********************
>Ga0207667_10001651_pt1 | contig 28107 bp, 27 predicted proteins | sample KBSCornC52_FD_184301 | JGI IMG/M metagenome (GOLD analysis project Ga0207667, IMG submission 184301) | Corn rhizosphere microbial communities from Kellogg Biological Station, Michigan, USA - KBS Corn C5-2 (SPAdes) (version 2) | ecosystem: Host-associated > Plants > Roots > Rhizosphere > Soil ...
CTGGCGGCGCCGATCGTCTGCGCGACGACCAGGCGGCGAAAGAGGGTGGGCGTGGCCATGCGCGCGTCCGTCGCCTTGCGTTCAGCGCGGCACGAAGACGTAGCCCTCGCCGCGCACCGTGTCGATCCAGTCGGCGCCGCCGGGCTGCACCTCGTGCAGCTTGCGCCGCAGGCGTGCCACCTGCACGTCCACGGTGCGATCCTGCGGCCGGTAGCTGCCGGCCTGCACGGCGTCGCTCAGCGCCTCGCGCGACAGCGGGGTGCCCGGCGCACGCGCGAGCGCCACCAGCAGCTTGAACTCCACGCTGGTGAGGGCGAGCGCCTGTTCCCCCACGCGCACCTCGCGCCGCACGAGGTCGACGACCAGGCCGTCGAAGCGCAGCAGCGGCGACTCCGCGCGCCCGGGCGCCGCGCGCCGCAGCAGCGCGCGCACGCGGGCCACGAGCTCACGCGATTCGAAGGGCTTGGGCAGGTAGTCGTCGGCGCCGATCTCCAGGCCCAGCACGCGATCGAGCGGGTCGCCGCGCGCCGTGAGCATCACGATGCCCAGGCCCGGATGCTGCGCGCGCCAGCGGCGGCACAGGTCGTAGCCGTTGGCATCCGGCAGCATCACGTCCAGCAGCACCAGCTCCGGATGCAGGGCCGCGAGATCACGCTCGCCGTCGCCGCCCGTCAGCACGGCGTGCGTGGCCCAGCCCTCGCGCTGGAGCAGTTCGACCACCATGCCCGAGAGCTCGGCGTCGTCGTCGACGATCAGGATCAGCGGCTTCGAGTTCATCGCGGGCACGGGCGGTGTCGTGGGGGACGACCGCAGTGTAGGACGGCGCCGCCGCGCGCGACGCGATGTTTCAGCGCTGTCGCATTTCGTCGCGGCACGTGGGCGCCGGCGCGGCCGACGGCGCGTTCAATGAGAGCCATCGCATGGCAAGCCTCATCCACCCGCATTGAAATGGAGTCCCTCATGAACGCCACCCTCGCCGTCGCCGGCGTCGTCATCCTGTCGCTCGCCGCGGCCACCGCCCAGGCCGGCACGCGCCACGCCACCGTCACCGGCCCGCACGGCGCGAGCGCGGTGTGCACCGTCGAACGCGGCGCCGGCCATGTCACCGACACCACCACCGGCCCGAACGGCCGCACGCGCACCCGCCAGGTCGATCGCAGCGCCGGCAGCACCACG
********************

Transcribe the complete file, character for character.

>Ga0207667_10001651_pt1 | contig 28107 bp, 27 predicted proteins | sample KBSCornC52_FD_184301 | JGI IMG/M metagenome (GOLD analysis project Ga0207667, IMG submission 184301) | Corn rhizosphere microbial communities from Kellogg Biological Station, Michigan, USA - KBS Corn C5-2 (SPAdes) (version 2) | ecosystem: Host-associated > Plants > Roots > Rhizosphere > Soil ...
CTGGCGGCGCCGATCGTCTGCGCGACGACCAGGCGGCGAAAGAGGGTGGGCGTGGCCATGCGCGCGTCCGTCGCCTTGCGTTCAGCGCGGCACGAAGACGTAGCCCTCGCCGCGCACCGTGTCGATCCAGTCGGCGCCGCCGGGCTGCACCTCGTGCAGCTTGCGCCGCAGGCGTGCCACCTGCACGTCCACGGTGCGATCCTGCGGCCGGTAGCTGCCGGCCTGCACGGCGTCGCTCAGCGCCTCGCGCGACAGCGGGGTGCCCGGCGCACGCGCGAGCGCCACCAGCAGCTTGAACTCCACGCTGGTGAGGGCGAGCGCCTGTTCCCCCACGCGCACCTCGCGCCGCACGAGGTCGACGACCAGGCCGTCGAAGCGCAGCAGCGGCGACTCCGCGCGCCCGGGCGCCGCGCGCCGCAGCAGCGCGCGCACGCGGGCCACGAGCTCACGCGATTCGAAGGGCTTGGGCAGGTAGTCGTCGGCGCCGATCTCCAGGCCCAGCACGCGATCGAGCGGGTCGCCGCGCGCCGTGAGCATCACGATGCCCAGGCCCGGATGCTGCGCGCGCCAGCGGCGGCACAGGTCGTAGCCGTTGGCATCCGGCAGCATCACGTCCAGCAGCACCAGCTCCGGATGCAGGGCCGCGAGATCACGCTCGCCGTCGCCGCCCGTCAGCACGGCGTGCGTGGCCCAGCCCTCGCGCTGGAGCAGTTCGACCACCATGCCCGAGAGCTCGGCGTCGTCGTCGACGATCAGGATCAGCGGCTTCGAGTTCATCGCGGGCACGGGCGGTGTCGTGGGGGACGACCGCAGTGTAGGACGGCGCCGCCGCGCGCGACGCGATGTTTCAGCGCTGTCGCATTTCGTCGCGGCACGTGGGCGCCGGCGCGGCCGACGGCGCGTTCAATGAGAGCCATCGCATGGCAAGCCTCATCCACCCGCATTGAAATGGAGTCCCTCATGAACGCCACCCTCGCCGTCGCCGGCGTCGTCATCCTGTCGCTCGCCGCGGCCACCGCCCAGGCCGGCACGCGCCACGCCACCGTCACCGGCCCGCACGGCGCGAGCGCGGTGTGCACCGTCGAACGCGGCGCCGGCCATGTCACCGACACCACCACCGGCCCGAACGGCCGCACGCGCACCCGCCAGGTCGATCGCAGCGCCGGCAGCACCACG